Thursday, February 8, 2024



A while ago, a concert programme appeared on ebay. It's still there, and I'm not surprised.

Ladbroke Hall. Mainly home of amateurs and singing teachers. Claude Ravenhill? Who is, or rather 'was', he? The artists .. well every lover of Victorian music making knows Edith Wynne ... why is she slumming at Ladbroke Hall?

The others? Well, I of course,  know .. or know 'of' nearly all of them. Marginal professionals and dilettantes. But Mr Ravenhill and Mr Hammond escaped even me. 

So I googled 'Ravenhill'. And what?! This programme appears on a number of websites. Why? I am pretty sure that the websiters know nothing about its cast list ... so why?  Well, as so often, it is case Ganzl Pollaky inc ..  Here we go. 

I started with 'Claude'. He was apparently the plaque tournant of the show. And that name reeked of pseudo. It reeked right. But his hometown papers weren't reticent about unveiling his name and origins and early career so he wasn't terribly hard to clear up, after half a morning's slog.

'RAVENSHILL, Claude' [COX, George] (b Upottery, East Devon x 2 August 1846; d Bayswater January 1907). Son of William Joseph Cox, publican of the Ashsprington Inn, and his wife Virginia. 

He took his first musical steps, while working as an Exter bank clerk, with the considerable Exeter Oratorio Society and I see him taking the quartet music in Elijah with them as early as 1866. By 1871 he was solo tenor alongside Blanche Cole and Joseph Lander in The Creation, then The Messiah with Ellen Horne, when he visited Taunton and Ilfracombe he was billed as 'of the Exeter Oratorio Society'. At some stage, also, before 1875, he joined the Exeter Cathedral choir. But he was 'late of' by 1877.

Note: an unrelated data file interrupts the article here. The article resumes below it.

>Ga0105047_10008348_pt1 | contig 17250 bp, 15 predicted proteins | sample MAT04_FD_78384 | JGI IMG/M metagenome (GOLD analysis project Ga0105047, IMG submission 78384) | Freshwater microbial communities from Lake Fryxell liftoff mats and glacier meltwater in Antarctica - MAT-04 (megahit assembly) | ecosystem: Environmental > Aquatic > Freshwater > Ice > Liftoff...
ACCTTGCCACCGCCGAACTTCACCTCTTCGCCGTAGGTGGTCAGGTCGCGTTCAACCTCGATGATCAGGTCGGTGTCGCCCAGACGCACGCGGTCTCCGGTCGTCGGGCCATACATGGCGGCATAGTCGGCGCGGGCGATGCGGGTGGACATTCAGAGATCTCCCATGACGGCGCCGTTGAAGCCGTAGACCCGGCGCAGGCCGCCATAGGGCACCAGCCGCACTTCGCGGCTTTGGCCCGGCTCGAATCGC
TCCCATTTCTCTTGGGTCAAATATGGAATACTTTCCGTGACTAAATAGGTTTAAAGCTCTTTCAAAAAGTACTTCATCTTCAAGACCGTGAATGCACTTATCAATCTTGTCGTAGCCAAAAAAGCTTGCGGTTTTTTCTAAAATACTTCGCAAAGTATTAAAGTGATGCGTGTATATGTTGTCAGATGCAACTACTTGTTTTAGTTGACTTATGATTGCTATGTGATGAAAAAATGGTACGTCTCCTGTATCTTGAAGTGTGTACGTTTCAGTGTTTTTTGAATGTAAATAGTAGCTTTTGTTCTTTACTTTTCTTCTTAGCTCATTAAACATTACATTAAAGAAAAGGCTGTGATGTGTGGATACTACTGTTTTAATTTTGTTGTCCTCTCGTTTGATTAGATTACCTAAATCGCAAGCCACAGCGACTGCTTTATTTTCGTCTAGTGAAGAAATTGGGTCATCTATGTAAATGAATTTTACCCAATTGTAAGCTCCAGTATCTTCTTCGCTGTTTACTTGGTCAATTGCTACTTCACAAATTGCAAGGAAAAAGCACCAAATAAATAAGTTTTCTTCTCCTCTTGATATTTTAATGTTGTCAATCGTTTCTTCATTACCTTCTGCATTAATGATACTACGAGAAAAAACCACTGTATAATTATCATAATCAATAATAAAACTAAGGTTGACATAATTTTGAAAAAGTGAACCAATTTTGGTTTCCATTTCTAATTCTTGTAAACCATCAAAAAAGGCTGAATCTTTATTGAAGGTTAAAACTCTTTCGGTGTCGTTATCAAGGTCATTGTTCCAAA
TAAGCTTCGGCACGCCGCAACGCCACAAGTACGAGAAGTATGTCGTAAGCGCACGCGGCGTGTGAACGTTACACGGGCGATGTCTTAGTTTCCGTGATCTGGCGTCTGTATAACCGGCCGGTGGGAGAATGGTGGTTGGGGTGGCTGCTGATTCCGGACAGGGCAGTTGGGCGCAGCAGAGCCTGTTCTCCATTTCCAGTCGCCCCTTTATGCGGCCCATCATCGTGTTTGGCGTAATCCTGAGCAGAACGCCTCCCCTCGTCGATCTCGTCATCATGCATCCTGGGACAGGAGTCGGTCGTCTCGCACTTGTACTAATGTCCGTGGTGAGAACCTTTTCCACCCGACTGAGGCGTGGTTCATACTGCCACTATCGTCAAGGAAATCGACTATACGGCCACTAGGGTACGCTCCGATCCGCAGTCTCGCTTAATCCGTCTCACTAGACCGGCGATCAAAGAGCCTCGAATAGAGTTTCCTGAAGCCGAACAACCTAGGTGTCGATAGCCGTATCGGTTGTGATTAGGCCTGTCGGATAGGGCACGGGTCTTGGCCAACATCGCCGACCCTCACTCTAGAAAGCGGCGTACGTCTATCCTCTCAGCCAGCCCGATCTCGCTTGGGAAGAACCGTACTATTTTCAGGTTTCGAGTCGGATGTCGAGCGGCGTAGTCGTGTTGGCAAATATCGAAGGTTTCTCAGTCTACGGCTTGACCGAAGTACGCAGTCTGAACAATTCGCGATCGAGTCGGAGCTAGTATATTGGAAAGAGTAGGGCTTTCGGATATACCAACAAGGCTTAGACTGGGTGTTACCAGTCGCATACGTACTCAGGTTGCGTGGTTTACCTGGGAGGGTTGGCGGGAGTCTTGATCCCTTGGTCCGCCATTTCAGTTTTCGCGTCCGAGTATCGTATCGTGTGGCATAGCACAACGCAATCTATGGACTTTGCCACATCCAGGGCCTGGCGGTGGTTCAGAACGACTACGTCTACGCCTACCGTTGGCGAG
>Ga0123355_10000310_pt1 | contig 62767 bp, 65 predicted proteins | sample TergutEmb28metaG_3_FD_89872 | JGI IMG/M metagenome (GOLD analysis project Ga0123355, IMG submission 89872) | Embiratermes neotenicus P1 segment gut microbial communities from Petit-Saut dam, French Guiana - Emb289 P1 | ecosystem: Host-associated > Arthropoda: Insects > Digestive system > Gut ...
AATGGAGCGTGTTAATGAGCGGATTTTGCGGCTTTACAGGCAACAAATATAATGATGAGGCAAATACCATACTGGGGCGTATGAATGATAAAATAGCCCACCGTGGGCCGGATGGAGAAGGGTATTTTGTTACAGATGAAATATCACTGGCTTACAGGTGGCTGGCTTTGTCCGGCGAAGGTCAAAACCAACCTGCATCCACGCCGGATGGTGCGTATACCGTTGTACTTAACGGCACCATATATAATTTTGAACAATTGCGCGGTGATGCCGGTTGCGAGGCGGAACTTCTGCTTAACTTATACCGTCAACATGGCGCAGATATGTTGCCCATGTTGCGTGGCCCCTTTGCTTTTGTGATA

In 1878 he married 'a pupil of Benedict' Miss Margaretta Brutton Ridgway, who would be billed as Mrs Cos, until she swapped for Mrs Ravenshill. See the programme above. 

By 1879, singing The Creation at Exeter, he was billed as 'of the Albert Hall Concerts'. Well, if it were the Albert Hall almost-amateur affairs in the afternoon .. but by 1882 I see him up there on a bill with Christie Nilsson, Trebelli, Maybrick, Joseph Maas et al. And later at the Hall's Burns Night and St Patrick's Day concerts. 

He seems to have made some appearances with W H Burgon's little company, as well as on Hastings Pier and at the Crystal Palace afternoons, and on one occasion, in 1890, he went on in very extremis for Sims Reeves! And was 2nd tenor to Henry Piercey in a 'Cheltenham Music Festival'. He sang with Rosalind Ellicott in Gloucester Cathedral, in the Clifton Chamber Concerts, at Weymouth in The Prodigal Son and May Day, at Portmouth with Zipporah Montieth ...

Hastings Pier

And then it was 1 December 1891.

He gave a number of like concerts in the years to come, made appearances at Devon occasions, in the odd minor concert (Emma Barker's, Beata Francis's &c), but mostly worked as a teacher in the years up to his death in 1907 at the age of 60. Margaret died 19 November 1909 aged 61.

He had rather more success as Mr Cox than as Mr Ravenhill.

We move down the programme. Miss Helen Meason was professional enough for me to have prepared a little article on her for my Victorian Vocalists collection. Here it is.

MEASON, Helen [LAING MEASON, Helen Eliza] (b Bombay 5 November 1853; d London 1902).


‘A careful and conscientious artist and a thoroughly well-trained vocalist’ commented a journalist after one of Miss Meason’s concerts. Which was about right.